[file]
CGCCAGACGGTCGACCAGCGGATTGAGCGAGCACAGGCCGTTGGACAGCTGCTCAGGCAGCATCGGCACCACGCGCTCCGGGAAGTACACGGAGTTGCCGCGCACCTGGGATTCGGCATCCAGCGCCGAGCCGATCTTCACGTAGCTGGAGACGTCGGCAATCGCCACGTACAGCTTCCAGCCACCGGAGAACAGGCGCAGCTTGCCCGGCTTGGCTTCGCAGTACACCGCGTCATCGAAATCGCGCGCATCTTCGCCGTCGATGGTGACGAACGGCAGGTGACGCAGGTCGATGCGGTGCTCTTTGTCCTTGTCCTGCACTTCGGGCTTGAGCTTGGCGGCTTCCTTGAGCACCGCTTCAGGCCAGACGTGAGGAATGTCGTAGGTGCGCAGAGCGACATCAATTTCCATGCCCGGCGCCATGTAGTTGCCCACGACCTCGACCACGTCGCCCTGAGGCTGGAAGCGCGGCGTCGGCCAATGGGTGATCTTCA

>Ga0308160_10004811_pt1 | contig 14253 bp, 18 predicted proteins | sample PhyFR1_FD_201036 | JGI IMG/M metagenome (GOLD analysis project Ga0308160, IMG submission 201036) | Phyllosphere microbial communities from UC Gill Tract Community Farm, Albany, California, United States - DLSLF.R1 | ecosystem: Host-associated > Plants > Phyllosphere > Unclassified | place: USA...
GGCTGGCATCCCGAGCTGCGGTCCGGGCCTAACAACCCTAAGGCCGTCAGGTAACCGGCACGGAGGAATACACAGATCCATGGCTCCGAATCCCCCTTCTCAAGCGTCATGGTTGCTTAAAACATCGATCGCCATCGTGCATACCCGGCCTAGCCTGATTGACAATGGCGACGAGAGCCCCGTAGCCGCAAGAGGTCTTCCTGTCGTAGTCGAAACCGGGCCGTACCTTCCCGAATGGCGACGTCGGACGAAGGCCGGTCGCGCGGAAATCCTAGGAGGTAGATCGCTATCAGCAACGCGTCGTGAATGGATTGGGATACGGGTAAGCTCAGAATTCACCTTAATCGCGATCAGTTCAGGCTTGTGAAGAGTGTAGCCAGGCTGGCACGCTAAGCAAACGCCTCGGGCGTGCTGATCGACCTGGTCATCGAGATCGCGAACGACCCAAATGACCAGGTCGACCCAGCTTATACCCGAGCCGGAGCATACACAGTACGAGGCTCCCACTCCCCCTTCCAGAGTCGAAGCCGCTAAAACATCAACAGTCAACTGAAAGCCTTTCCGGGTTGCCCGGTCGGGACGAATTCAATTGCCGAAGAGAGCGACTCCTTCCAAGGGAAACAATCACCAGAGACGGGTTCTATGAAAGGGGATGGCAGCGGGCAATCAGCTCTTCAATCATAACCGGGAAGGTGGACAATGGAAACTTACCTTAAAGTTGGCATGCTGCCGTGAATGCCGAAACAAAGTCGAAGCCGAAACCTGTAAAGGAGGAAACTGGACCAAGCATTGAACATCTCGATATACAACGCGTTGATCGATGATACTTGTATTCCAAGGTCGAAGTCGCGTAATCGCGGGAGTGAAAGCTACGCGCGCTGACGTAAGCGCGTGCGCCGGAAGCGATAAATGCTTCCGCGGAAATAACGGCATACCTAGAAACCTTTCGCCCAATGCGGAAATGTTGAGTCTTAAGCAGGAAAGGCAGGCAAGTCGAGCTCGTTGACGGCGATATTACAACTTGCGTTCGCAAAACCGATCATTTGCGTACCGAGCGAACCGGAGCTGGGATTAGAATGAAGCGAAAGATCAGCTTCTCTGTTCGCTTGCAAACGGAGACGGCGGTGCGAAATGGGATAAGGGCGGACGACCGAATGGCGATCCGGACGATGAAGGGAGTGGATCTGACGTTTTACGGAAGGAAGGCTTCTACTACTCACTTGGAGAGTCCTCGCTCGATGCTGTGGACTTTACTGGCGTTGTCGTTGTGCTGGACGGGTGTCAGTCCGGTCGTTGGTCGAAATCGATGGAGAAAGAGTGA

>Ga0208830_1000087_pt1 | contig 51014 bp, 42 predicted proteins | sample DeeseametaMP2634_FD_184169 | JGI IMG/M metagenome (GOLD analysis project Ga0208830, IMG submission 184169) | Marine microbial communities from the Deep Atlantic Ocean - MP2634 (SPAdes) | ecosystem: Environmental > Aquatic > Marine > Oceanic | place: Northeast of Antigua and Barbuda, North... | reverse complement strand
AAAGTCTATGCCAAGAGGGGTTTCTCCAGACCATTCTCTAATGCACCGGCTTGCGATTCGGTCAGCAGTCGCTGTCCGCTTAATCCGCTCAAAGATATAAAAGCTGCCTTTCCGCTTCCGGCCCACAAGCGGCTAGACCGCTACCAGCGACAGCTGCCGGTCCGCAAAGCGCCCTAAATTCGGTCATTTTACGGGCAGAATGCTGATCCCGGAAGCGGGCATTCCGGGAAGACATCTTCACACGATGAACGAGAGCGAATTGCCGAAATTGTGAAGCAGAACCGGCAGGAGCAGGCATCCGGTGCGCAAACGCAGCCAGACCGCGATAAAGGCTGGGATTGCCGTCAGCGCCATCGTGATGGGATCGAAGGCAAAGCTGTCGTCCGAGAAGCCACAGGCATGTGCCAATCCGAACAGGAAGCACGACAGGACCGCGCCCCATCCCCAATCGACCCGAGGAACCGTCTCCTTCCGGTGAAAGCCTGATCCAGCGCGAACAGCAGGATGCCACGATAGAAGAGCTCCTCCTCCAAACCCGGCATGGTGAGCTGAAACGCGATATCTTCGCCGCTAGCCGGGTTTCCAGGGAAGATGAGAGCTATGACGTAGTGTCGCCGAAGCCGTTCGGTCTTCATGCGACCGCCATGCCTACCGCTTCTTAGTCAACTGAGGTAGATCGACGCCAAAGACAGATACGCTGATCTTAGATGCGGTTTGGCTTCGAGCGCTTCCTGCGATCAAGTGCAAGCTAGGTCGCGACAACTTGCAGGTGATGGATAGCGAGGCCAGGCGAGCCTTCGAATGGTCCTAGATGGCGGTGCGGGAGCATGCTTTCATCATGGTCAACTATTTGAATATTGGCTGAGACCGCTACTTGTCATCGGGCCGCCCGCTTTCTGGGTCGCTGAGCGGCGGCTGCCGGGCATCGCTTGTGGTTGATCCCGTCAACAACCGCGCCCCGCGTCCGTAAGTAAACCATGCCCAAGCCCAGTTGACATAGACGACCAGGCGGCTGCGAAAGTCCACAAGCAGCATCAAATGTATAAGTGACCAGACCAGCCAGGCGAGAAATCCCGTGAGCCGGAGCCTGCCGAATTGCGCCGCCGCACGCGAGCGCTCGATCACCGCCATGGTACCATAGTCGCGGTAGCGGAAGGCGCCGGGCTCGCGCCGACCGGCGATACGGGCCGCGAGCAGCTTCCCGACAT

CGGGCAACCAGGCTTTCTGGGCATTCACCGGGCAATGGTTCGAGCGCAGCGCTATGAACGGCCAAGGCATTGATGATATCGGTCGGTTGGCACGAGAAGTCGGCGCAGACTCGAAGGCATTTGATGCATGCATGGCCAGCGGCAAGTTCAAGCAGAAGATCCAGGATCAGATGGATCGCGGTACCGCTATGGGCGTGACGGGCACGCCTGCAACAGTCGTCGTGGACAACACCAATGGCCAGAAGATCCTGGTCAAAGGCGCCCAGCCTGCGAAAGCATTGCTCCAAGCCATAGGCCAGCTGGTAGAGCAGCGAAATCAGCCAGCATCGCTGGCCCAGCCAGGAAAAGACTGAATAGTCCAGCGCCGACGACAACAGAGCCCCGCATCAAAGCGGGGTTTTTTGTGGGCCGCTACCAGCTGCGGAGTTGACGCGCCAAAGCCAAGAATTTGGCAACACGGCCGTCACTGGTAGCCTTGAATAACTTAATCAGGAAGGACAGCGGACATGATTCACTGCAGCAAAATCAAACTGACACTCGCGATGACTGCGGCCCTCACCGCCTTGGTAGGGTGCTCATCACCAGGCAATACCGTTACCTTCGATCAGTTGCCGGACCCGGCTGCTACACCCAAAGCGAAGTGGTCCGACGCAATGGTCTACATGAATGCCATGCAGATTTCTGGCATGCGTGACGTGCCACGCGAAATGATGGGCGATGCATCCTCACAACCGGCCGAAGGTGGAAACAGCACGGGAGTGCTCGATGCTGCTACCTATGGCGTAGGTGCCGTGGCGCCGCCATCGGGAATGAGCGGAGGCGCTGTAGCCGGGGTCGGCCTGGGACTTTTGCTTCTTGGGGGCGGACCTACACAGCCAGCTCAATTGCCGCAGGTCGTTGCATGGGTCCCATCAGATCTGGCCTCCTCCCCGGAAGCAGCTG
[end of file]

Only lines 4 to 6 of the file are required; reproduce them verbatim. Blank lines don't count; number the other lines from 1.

>Ga0208830_1000087_pt1 | contig 51014 bp, 42 predicted proteins | sample DeeseametaMP2634_FD_184169 | JGI IMG/M metagenome (GOLD analysis project Ga0208830, IMG submission 184169) | Marine microbial communities from the Deep Atlantic Ocean - MP2634 (SPAdes) | ecosystem: Environmental > Aquatic > Marine > Oceanic | place: Northeast of Antigua and Barbuda, North... | reverse complement strand
AAAGTCTATGCCAAGAGGGGTTTCTCCAGACCATTCTCTAATGCACCGGCTTGCGATTCGGTCAGCAGTCGCTGTCCGCTTAATCCGCTCAAAGATATAAAAGCTGCCTTTCCGCTTCCGGCCCACAAGCGGCTAGACCGCTACCAGCGACAGCTGCCGGTCCGCAAAGCGCCCTAAATTCGGTCATTTTACGGGCAGAATGCTGATCCCGGAAGCGGGCATTCCGGGAAGACATCTTCACACGATGAACGAGAGCGAATTGCCGAAATTGTGAAGCAGAACCGGCAGGAGCAGGCATCCGGTGCGCAAACGCAGCCAGACCGCGATAAAGGCTGGGATTGCCGTCAGCGCCATCGTGATGGGATCGAAGGCAAAGCTGTCGTCCGAGAAGCCACAGGCATGTGCCAATCCGAACAGGAAGCACGACAGGACCGCGCCCCATCCCCAATCGACCCGAGGAACCGTCTCCTTCCGGTGAAAGCCTGATCCAGCGCGAACAGCAGGATGCCACGATAGAAGAGCTCCTCCTCCAAACCCGGCATGGTGAGCTGAAACGCGATATCTTCGCCGCTAGCCGGGTTTCCAGGGAAGATGAGAGCTATGACGTAGTGTCGCCGAAGCCGTTCGGTCTTCATGCGACCGCCATGCCTACCGCTTCTTAGTCAACTGAGGTAGATCGACGCCAAAGACAGATACGCTGATCTTAGATGCGGTTTGGCTTCGAGCGCTTCCTGCGATCAAGTGCAAGCTAGGTCGCGACAACTTGCAGGTGATGGATAGCGAGGCCAGGCGAGCCTTCGAATGGTCCTAGATGGCGGTGCGGGAGCATGCTTTCATCATGGTCAACTATTTGAATATTGGCTGAGACCGCTACTTGTCATCGGGCCGCCCGCTTTCTGGGTCGCTGAGCGGCGGCTGCCGGGCATCGCTTGTGGTTGATCCCGTCAACAACCGCGCCCCGCGTCCGTAAGTAAACCATGCCCAAGCCCAGTTGACATAGACGACCAGGCGGCTGCGAAAGTCCACAAGCAGCATCAAATGTATAAGTGACCAGACCAGCCAGGCGAGAAATCCCGTGAGCCGGAGCCTGCCGAATTGCGCCGCCGCACGCGAGCGCTCGATCACCGCCATGGTACCATAGTCGCGGTAGCGGAAGGCGCCGGGCTCGCGCCGACCGGCGATACGGGCCGCGAGCAGCTTCCCGACAT

CGGGCAACCAGGCTTTCTGGGCATTCACCGGGCAATGGTTCGAGCGCAGCGCTATGAACGGCCAAGGCATTGATGATATCGGTCGGTTGGCACGAGAAGTCGGCGCAGACTCGAAGGCATTTGATGCATGCATGGCCAGCGGCAAGTTCAAGCAGAAGATCCAGGATCAGATGGATCGCGGTACCGCTATGGGCGTGACGGGCACGCCTGCAACAGTCGTCGTGGACAACACCAATGGCCAGAAGATCCTGGTCAAAGGCGCCCAGCCTGCGAAAGCATTGCTCCAAGCCATAGGCCAGCTGGTAGAGCAGCGAAATCAGCCAGCATCGCTGGCCCAGCCAGGAAAAGACTGAATAGTCCAGCGCCGACGACAACAGAGCCCCGCATCAAAGCGGGGTTTTTTGTGGGCCGCTACCAGCTGCGGAGTTGACGCGCCAAAGCCAAGAATTTGGCAACACGGCCGTCACTGGTAGCCTTGAATAACTTAATCAGGAAGGACAGCGGACATGATTCACTGCAGCAAAATCAAACTGACACTCGCGATGACTGCGGCCCTCACCGCCTTGGTAGGGTGCTCATCACCAGGCAATACCGTTACCTTCGATCAGTTGCCGGACCCGGCTGCTACACCCAAAGCGAAGTGGTCCGACGCAATGGTCTACATGAATGCCATGCAGATTTCTGGCATGCGTGACGTGCCACGCGAAATGATGGGCGATGCATCCTCACAACCGGCCGAAGGTGGAAACAGCACGGGAGTGCTCGATGCTGCTACCTATGGCGTAGGTGCCGTGGCGCCGCCATCGGGAATGAGCGGAGGCGCTGTAGCCGGGGTCGGCCTGGGACTTTTGCTTCTTGGGGGCGGACCTACACAGCCAGCTCAATTGCCGCAGGTCGTTGCATGGGTCCCATCAGATCTGGCCTCCTCCCCGGAAGCAGCTG